This is the Junk Economics that financial lobbyists are trying to sell to voters: “Prosperity requires austerity.” “An independent central bank is the hallmark of democracy.” “Governments are just like families: they have to balance the budget.” “It is all the result of aging populations, not debt overload.” These are the oxymorons to which the world will be treated during the coming week in Toronto.
It is the rhetoric of fiscal and financial class war. The problem is that there is not enough economic surpluses available to pay the financial sector on its bad loans while also paying pensions and social security. Something has to give. The commission is to provide a cover story for a revived Rubinomics, this time aimed not at the former Soviet Union but here at home. Its aim is to scale back Social Security while reviving George Bush’s aborted privatization plan to send FICA paycheck withholding into the stock market – that is, into the hands of money managers to stick into an array of junk financial packages designed to skim off labor’s savings.
So Mr. Obama is hypocritical in warning Europe not to go too far too fast to shrink its economy and squeeze out a rising army of the unemployed. His idea at home is to do the same thing. The strategy is to panic voters about the federal debt – panic them enough to oppose spending on the social programs designed to help them. The fiscal crisis is being blamed on demographic mathematics of an aging population – not on the exponentially soaring private debt overhead, junk loans and massive financial fraud that the government is bailing out.
What really is causing the financial and fiscal squeeze, of course, is the fact that that government funding is now needed to compensate the financial sector for what promises to be year after year of losses as loans go bad in economies that are all loaned up and sinking into negative equity.
When politicians let the financial sector run the show, their natural preference is to turn the economy into a grab bag. And they usually come out ahead. That’s what the words “foreclosure,” “forfeiture” and “liquidate” mean – along with “sound money,” “business confidence” and the usual consequences, “debt deflation” and “debt peonage.”
Somebody must take a loss on the economy’s bad loans – and bankers want the economy to take the loss, to “save the financial system.” From the financial sector’s vantage point, the economy is to be managed to preserve bank liquidity, rather than the financial system run to serve the economy. Government social spending (on everything apart from bank bailouts and financial subsidies) and disposable personal income are to be cut back to keep the debt overhead from being written down. Corporate cash flow is to be used to pay creditors, not employ more labor and make long-term capital investment.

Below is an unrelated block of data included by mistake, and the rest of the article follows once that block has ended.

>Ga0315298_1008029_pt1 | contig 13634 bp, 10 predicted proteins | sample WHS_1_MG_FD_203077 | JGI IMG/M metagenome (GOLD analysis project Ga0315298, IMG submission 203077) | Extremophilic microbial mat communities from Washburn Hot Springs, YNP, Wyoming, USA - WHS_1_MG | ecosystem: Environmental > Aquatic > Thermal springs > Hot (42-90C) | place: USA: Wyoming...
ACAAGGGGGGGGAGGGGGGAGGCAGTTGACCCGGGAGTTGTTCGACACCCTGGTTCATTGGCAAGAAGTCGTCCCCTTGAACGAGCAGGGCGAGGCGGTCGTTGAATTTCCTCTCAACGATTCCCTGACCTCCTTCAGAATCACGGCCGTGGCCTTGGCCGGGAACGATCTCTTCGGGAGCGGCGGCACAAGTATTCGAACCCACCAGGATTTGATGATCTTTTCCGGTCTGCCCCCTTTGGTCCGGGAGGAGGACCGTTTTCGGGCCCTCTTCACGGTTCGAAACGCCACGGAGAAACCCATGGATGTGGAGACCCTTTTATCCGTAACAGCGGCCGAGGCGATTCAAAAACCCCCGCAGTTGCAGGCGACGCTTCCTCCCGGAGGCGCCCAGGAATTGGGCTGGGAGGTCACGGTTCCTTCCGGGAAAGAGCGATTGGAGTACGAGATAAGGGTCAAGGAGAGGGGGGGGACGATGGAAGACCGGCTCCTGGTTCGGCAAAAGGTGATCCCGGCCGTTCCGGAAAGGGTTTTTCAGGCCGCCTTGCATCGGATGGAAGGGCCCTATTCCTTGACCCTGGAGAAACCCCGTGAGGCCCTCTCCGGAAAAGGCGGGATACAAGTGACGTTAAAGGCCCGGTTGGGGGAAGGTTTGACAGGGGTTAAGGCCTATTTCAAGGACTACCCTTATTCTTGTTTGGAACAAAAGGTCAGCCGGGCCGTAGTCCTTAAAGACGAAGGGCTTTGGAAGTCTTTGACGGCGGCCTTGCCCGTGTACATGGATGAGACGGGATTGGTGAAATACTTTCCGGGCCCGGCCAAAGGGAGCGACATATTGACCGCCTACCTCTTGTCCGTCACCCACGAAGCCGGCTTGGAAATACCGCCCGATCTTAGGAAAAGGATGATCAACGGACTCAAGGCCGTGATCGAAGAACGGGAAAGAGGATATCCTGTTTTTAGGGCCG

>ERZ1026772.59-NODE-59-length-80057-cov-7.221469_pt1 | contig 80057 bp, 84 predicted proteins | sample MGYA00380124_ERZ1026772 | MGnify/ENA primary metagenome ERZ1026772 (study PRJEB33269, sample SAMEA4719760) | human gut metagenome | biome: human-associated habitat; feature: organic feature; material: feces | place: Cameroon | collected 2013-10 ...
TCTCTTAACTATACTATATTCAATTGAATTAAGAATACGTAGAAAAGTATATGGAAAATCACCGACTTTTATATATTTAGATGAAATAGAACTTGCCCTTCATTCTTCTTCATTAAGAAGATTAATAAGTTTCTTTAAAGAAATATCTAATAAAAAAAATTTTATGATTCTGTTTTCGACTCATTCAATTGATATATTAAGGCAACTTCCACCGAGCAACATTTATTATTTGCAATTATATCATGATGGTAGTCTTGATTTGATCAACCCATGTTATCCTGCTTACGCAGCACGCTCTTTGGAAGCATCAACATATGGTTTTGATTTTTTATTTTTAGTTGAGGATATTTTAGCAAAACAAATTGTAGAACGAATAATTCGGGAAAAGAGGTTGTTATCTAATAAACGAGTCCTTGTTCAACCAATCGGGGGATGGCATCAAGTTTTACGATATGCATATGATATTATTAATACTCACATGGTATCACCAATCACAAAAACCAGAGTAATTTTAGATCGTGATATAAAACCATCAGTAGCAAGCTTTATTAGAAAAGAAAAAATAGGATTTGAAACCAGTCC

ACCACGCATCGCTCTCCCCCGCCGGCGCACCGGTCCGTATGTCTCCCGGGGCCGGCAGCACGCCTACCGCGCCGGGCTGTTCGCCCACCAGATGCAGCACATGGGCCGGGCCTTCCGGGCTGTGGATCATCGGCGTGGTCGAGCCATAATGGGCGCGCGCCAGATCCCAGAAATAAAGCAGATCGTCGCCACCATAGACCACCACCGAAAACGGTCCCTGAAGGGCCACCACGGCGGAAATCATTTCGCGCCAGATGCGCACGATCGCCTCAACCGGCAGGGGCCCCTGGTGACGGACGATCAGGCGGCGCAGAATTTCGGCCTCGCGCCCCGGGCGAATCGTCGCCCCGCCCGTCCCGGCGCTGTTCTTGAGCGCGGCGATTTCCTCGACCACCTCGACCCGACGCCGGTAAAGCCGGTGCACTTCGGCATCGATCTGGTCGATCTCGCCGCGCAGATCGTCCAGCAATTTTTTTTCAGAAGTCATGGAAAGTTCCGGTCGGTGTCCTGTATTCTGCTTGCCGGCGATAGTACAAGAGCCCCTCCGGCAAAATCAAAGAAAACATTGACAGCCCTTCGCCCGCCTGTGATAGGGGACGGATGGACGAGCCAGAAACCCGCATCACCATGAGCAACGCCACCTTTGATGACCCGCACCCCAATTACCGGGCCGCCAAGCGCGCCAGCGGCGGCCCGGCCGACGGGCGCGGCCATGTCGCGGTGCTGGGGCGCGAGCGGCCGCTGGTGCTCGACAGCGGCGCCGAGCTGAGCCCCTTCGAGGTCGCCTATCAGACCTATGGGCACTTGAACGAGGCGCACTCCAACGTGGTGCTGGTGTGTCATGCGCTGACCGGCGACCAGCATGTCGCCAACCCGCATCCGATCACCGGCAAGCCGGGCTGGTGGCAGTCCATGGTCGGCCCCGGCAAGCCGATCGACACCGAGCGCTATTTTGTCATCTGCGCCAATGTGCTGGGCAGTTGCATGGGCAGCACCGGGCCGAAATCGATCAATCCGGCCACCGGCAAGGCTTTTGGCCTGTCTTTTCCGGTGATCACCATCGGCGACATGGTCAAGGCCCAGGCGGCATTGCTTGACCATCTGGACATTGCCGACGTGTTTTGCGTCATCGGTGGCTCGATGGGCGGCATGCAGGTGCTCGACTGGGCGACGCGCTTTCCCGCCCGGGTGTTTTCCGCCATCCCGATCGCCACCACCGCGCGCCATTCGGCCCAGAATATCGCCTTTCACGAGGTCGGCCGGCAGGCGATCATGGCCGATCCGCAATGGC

The economy is to be sacrificed to subsidize the fantasy that debts can be paid, if only banks can be “made whole” to begin lending again – that is, to resume loading the economy down with even more debt, causing yet more intrusive debt deflation.
This is not the familiar old 19th-century class war of industrial employers against labor, although that is part of what is happening. It is above all a war of the financial sector against the “real” economy: industry as well as labor.
The underlying reality is indeed that pensions cannot be paid – at least, not paid out of financial gains. For the past fifty years the Western economies have indulged the fantasy of paying retirees out of purely financial gains (M-M’ as Marxists would put it), not out of an expanding economy (M-C-M’, employing labor to produce more output). The myth was that finance would take the form of productive loans to increase capital formation and hiring. The reality is that finance takes the form of debt – and gambling. Its gains therefore were made from the economy at large. They were extractive, not productive. Wealth at the rentier top of the economic pyramid shrank the base below. So something has to give. The question is, what form will the “give” take? And who will do the giving – and be the recipients?”
2. Noam Chomsky:
“In Latin America, specialists and polling organisations have, for some time, observed that the extension of formal democracy was accompanied by an increasing disillusionment about democracy and a lack of faith in democratic institutions. A persuasive explanation for these disturbing tendencies was given by the Argentinian political scientist Atilio Boron, who pointed out that the new wave of democratisation in Latin America coincided with neoliberal economic “reforms”, which undermine effective democracy. The phenomenon extends worldwide, although it appears that the tendency may have reversed in recent years, with departures from neoliberal orthodoxy.